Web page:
It's good for business to have at least one person behind your parts counter who really knows the business and can give good advice.

Have you ever asked someone at a parts counter for advice about a job you're doing, as if he or she knows something about it? I did the other day. I looked at the $100 price tag for a transmission fluid change at my local 10-minute (one-hour) oil change place and decided to do it myself. So, I looked in my Subaru manual under specifications and found that it said my car took 10 quarts of fluid. “Ten quarts? That's crazy,” I thought.

So, I went to the local auto parts place and asked the guy at the counter what he thought. And when I told him my car was a Subaru, he said, “That's the right quantity for one of them.”

Well, after trying to install 10 quarts, I found out that he and the manual were wrong - I guess they meant 10 pints! If that had happened to you, would you ever trust anyone there again?

Many years ago, I worked for a Carrier distributor that did a bang-up job in their parts department, despite the fact that it was located behind an out-of-the-way building where parking was sparse and the counter wasn't much larger than my kitchen. While management took the credit for this, the real key to the department's success was a guy who worked behind the counter named Benny. Why? Because he gave good advice and everyone liked him.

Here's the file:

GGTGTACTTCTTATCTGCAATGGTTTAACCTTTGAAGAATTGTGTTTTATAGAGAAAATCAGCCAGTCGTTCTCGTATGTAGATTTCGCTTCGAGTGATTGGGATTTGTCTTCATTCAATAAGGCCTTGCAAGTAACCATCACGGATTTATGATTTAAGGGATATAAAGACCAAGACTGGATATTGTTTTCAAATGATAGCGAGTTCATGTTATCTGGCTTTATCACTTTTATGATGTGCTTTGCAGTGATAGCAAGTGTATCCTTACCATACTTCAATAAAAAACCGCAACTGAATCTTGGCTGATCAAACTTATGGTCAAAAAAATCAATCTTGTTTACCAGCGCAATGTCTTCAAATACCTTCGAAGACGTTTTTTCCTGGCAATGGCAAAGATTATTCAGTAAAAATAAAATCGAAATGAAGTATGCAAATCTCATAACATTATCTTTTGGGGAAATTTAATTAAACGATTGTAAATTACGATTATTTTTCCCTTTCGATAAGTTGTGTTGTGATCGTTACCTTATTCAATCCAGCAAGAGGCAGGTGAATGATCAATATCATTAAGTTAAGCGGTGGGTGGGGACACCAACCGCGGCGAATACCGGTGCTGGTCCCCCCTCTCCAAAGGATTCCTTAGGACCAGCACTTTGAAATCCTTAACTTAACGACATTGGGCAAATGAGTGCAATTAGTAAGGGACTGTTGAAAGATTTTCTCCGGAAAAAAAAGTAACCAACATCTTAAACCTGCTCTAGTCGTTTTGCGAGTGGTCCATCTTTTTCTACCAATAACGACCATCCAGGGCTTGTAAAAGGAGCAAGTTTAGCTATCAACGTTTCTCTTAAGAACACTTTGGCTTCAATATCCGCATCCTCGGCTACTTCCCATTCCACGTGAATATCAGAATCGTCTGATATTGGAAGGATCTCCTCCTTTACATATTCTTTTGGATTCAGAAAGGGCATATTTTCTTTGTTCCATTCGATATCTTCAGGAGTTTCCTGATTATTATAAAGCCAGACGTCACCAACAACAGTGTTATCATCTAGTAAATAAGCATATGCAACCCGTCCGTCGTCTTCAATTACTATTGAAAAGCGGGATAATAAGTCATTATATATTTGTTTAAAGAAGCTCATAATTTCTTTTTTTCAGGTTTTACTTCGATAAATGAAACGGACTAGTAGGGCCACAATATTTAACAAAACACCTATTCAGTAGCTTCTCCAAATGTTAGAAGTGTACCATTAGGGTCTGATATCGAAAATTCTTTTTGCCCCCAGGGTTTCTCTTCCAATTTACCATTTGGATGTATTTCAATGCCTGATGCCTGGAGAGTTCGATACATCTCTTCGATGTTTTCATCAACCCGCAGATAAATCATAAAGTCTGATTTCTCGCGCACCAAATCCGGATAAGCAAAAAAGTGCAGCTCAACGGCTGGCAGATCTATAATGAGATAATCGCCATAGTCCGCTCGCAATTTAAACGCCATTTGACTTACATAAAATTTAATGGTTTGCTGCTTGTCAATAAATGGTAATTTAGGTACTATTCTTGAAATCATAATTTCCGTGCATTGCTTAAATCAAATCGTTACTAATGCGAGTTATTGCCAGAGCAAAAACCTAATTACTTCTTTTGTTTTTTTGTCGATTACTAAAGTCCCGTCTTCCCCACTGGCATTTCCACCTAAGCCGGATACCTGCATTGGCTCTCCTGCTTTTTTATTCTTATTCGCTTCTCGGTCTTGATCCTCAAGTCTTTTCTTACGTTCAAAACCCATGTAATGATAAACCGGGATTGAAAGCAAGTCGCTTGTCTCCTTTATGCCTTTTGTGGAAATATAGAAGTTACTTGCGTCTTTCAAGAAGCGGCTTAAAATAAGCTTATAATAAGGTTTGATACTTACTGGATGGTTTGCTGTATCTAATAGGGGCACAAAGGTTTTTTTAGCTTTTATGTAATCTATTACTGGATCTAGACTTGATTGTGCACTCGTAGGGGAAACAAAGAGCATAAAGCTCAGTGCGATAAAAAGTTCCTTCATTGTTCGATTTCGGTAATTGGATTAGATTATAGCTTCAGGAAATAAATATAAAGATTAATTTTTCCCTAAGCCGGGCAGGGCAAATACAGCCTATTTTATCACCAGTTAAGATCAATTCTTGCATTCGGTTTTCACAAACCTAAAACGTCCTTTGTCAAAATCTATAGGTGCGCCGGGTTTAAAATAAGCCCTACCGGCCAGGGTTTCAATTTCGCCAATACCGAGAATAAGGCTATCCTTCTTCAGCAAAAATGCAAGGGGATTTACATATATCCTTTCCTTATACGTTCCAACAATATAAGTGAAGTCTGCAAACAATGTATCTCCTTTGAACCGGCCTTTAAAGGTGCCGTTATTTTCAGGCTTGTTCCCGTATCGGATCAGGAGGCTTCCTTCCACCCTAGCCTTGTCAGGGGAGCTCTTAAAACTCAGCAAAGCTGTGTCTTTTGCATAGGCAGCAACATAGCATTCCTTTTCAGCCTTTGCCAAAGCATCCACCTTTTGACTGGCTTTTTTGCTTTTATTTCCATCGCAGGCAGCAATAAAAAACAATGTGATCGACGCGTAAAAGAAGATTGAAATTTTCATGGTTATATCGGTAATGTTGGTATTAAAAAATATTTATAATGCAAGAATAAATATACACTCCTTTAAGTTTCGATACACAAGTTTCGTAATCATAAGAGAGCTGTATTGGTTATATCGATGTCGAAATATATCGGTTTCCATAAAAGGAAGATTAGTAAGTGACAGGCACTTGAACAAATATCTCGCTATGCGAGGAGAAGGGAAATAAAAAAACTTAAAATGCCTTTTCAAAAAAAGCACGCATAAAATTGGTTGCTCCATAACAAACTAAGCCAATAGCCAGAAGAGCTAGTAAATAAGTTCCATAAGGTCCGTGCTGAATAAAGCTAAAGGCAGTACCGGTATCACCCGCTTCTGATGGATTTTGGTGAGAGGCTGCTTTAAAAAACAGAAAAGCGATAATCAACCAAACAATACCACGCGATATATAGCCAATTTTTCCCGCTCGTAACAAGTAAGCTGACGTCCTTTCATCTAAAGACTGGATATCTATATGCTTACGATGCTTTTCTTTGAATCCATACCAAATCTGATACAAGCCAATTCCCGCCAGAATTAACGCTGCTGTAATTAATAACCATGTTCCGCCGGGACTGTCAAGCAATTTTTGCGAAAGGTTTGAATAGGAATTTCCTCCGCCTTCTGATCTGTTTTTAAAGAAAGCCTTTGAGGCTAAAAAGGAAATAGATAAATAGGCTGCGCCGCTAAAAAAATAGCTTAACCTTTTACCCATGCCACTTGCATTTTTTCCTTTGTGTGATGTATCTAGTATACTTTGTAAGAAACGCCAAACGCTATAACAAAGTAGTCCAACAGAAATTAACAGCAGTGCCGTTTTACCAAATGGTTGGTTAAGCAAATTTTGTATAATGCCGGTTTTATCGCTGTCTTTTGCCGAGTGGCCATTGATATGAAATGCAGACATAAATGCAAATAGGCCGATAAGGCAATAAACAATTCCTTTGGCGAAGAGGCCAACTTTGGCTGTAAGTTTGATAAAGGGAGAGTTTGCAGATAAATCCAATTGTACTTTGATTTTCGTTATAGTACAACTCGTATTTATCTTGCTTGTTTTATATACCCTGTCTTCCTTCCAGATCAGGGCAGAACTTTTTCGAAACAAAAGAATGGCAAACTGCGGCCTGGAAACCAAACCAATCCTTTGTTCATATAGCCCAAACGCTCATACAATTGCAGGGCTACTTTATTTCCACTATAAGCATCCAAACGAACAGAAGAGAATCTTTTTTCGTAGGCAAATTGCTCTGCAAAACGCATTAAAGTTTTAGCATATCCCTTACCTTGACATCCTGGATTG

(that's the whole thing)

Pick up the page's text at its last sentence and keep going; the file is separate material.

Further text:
Everyone knew that if they were unsure about something they could ask Benny, and he was usually right. So they came to this out-of-the-way place behind the building where they would have trouble parking to see Benny if they were ever in doubt. There were many parts houses that they passed along the way with better selections and good places to park, but most of those would have been proud of the parts business we did, largely because of Benny.

So, what's the point? The point is that it's always a good idea to have at least one person behind your parts counter who really knows the business and can give good advice - it's good for business!

I know that people like that are hard to find and that they generally require more money, but you'll find that they're worth it, if they're really good. You don't have to steal people from your competitors or contractor customers. Why not look for someone who has retired from the business and is looking for something to do? If you make a good choice, you might even find a person who can train the rest of your staff.